Even before the New Hampshire seacoast power-pop and punk rock band Notches disbanded, vocalist, guitarist, and songwriter Ezra Cohen decided it was time to move into fresh solo territory. Since Notches were such a fuzzy and clamorous band, Cohen needed another outlet to experiment with mellow, poppy sounds. Before Notches, Cohen grew up listening to local New Hampshire artists such as lo-fi psychedelic explorers Mmoss, punk darlings Billy Raygun, and emo savants Brave Little Abacus. Cohen gained early experience in the New Hampshire DIY scene before emerging as a solo pop-rock and alt-country artist who paints with broad brush strokes. He generously conveys relatable personal experiences of love and loss through a pop lens in the vein of his slacker rock hero Evan Dando.
Eventually, Cohen wrote what would become his first three-song single titled 3 Songs, recording these singles alongside engineer, producer, and friend Max Grazier who played slide guitar on the record. Through these singles, Cohen fashioned his signature twangy sound, featuring a unique blend of pop-rock riffs and slide guitar. The sugary pop single “The World’s in Love With You” effectively launched Cohen into a new realm of local success, bolstering his confidence and launching his career as a singer-songwriter. With The Sweet Million released jointly through Relief Map Records and Dead Broke Rekerds, Cohen has now assembled a dynamic pop-rock and alt-country debut full of poppy earworms of remarkable depth.
Mixed at the Metal Shop by Ian Farmer (Slaughter Beach, Dog, Big Nothing) and mastered at Dead Air in Amherst, Massachusetts by Will Killingsworth of pioneering screamo bands Ampere and Orchid, Cohen plays all of the instruments himself on The Sweet Million. He efficiently carves out sonic space next to indie rock albums such as Freedy Johnston’s This Perfect World, the Lemonheads‘ Car Button Cloth, and Matthew Sweet‘s Girlfriend. Also, Cohen channels the alt-country melodies of artists Lucinda Williams, Jason Isbell, Drive-By Truckers, and A.M.-era Wilco through its ten memorable songs.
Beginning with a droning keyboard part, “Catchin’ Up” kicks the album off on a positive note with a unique number that doesn’t quite fit into a traditional verse-chorus structure, nodding its head to Paul Westerberg’s Stereo (2002) by focusing its pop energies around a single chorus idea that feels like an incomplete thought in the most charming way possible. The second single, “I Saw the Country”, returns Cohen to his alt-country roots with a catchy, romantic bildungsroman centered around growing up in New Hampshire and feeling stuck between two different worlds. Featuring backing vocals and welcome steel guitar played to perfection by Philadelphia musician Max Stern, this track touts the most twang on the record and will remain locked in your mind for weeks. “I saw the country, I saw the coastline, I saw the water in your eyes,” Cohen sings in bittersweet tones. “I saw Virginia, North Carolina, I wanna see that from your side / ‘Cause I want you, and I need you in my life.”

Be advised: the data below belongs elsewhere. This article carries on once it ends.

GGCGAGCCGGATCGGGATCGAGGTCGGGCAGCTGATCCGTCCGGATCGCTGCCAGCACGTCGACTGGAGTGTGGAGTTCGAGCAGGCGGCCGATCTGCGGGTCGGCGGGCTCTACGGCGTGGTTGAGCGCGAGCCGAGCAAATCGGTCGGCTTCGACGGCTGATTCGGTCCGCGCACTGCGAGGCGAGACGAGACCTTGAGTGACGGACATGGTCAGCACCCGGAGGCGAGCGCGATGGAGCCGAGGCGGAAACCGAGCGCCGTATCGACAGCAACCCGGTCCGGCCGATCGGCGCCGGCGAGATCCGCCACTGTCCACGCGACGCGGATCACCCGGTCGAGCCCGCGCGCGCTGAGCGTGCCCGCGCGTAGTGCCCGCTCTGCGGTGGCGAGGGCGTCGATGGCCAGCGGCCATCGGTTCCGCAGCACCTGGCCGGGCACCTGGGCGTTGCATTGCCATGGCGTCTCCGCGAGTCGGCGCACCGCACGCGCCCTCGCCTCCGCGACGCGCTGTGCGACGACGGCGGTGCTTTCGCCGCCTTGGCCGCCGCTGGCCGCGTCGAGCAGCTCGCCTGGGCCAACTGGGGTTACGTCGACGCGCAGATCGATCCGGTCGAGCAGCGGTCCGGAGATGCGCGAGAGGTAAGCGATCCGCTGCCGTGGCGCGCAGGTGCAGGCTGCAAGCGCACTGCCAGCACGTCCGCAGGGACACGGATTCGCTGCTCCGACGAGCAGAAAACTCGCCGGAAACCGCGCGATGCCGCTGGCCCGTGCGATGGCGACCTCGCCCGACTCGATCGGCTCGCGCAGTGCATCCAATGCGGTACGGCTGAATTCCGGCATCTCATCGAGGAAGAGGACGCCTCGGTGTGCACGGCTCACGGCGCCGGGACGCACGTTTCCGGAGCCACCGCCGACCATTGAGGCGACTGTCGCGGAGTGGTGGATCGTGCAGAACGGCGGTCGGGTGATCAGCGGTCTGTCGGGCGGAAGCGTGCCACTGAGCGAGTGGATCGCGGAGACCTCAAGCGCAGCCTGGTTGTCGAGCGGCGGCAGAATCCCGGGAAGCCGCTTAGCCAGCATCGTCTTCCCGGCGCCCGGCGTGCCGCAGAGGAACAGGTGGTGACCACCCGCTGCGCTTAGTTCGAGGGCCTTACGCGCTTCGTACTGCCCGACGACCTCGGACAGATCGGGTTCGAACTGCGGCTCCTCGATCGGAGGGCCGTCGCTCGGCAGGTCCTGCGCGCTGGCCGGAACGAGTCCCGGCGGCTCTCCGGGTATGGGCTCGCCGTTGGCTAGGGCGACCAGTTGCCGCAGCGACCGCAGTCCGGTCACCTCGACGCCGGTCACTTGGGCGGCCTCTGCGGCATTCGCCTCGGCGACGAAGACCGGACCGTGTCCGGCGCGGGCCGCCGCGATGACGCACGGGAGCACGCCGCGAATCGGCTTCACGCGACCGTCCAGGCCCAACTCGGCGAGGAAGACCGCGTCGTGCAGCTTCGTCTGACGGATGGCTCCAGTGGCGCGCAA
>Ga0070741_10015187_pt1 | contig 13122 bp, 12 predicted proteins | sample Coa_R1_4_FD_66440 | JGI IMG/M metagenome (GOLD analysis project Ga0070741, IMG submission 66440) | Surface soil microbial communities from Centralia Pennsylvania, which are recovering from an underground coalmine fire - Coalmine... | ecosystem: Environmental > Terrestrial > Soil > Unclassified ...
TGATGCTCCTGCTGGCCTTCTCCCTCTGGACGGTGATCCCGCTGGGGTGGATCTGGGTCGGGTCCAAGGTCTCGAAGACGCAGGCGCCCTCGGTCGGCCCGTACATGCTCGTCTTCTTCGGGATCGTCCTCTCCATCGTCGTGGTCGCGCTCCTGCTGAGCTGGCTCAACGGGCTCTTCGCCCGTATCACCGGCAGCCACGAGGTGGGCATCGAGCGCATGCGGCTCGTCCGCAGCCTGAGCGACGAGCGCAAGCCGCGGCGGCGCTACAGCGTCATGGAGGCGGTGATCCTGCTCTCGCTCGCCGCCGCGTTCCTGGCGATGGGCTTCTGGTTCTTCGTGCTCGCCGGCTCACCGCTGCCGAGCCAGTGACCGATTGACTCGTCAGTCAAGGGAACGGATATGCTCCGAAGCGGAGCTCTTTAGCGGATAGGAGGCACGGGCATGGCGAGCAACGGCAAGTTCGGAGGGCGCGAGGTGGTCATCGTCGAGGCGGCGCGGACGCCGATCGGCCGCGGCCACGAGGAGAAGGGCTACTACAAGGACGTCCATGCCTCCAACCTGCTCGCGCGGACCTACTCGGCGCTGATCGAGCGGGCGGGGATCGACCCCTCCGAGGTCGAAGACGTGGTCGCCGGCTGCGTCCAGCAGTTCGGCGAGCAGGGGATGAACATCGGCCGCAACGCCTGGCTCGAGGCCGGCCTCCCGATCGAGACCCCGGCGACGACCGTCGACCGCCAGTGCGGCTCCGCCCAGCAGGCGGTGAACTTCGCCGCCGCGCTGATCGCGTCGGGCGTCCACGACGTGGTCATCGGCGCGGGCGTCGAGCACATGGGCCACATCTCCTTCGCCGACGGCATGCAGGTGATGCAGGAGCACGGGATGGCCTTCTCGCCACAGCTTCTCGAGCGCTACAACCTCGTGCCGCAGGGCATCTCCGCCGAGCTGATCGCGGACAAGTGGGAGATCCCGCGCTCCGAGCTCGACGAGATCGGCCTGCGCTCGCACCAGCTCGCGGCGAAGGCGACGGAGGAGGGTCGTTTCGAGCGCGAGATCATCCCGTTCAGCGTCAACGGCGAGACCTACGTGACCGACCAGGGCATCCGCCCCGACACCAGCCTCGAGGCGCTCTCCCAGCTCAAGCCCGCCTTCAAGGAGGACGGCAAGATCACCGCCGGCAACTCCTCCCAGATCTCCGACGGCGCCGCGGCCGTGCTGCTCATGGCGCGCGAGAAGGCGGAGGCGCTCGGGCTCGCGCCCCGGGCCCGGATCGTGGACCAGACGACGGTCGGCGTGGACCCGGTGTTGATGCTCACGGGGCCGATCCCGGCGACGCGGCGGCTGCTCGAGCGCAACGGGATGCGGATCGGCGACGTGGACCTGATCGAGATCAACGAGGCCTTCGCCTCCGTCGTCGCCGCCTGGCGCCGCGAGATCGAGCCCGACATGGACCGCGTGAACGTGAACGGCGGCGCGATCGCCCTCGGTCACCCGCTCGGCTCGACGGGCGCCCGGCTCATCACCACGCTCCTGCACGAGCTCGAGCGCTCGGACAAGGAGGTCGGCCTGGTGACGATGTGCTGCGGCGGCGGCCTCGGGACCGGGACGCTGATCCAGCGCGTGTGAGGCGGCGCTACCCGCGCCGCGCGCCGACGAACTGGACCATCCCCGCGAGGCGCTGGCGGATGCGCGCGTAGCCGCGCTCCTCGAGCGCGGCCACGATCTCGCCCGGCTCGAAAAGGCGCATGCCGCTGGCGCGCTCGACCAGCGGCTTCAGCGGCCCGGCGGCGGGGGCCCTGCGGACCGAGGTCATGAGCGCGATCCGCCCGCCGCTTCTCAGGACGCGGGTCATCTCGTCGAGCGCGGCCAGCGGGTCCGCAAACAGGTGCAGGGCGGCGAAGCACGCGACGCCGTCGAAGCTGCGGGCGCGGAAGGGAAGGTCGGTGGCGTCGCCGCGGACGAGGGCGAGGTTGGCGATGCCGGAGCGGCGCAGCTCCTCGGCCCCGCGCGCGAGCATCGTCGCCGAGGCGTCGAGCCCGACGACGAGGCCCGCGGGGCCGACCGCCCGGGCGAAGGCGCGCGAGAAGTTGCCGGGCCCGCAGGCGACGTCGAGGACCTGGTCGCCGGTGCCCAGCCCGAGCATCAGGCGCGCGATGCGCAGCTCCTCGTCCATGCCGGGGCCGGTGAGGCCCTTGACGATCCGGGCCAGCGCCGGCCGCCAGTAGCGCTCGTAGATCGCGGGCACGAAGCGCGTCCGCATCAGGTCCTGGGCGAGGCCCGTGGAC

A tuneful pop song about growing up that would fit in perfectly on the soundtrack of the series The O.C., “Sixteen” then touts an earth-shattering snare sound and blistering backing guitars, delivering a hospitable rock sound akin to both the Gin Blossoms’ “Hey Jealousy” and Tom Petty’s “The Waiting”. Featuring backing vocals from Michael Cantor, the next intimate track, “Shooting Star”, then launches into a gorgeous acoustic sound with Big Star vibes reminiscent of Chris Bell’s jangly I Am the Cosmos. Exploring the life of a revered, wayward character who is “lost in space… getting high in the dark”, the song eventually explodes with a crunchy guitar lead that wouldn’t sound out of place on Teenage Fanclub’s Bandwagonesque.
“Annabelle” is another song about a character close to Cohen (his cat). Featuring bright guitar parts and soothing backing vocals by singer Molly Devitt, this acoustic track paves the way for the first single on the record, “Just Like You”. Altogether in Cohen’s wheelhouse of pop, “Just Like You” offers tongue-in-cheek lyrics, inspired keyboard parts, and larger-than-life hooks. It’s a song on par with “The World’s in Love With You” and re-establishing the bread and butter of Cohen’s heart-on-your-sleeve brand of guitar-pop. “Kiss Me In the Dark” then unabashedly evokes a sound reminiscent of the early Goo Goo Dolls, a sound that Cohen might once have felt nervous revealing to the world during his Notches days but now thankfully seems completely comfortable embracing. “I know you’re working way too late / Working on the shift you hate / So I wrote you this song, so it’s like I’m there,” Cohen sings in this song.
While “Talk of the Town” features a Replacements guitar sound and switches from the singer’s point of view to the perspective of an obsessive character focused on the perils of social clout, “Guess It Was Love” is a bittersweet gem that sounds as if Brian Wilson wrote a pop song for an early 2000s teen drama. The track sways and simmers in 1960s pop vibes, crooning vocal melodies, bittersweet what-ifs, and a climbing, uplifting parting guitar solo that is easily one of the best moments on the record.
Closing things out with the early Nada Surf sound of “Change of a Season’s Kiss”, Cohen delivers autumnal emotions and re-explores his central themes of growing up and the aftermath of inebriation. Atypically brisk and rough around the edges for the album’s mellow tones, embracing more of a punk rock ethos, with this song Cohen truly comes into his own and feels fully grown, the last line of the record delivering a memorable refrain: “I just fell in love with life again.” On The Sweet Million, Cohen emerges as a solo pop-rock and alt-country artist of remarkable versatility, delivering pop hook after pop hook while solidifying his status as one of today’s most memorable up-and-coming indie songwriters.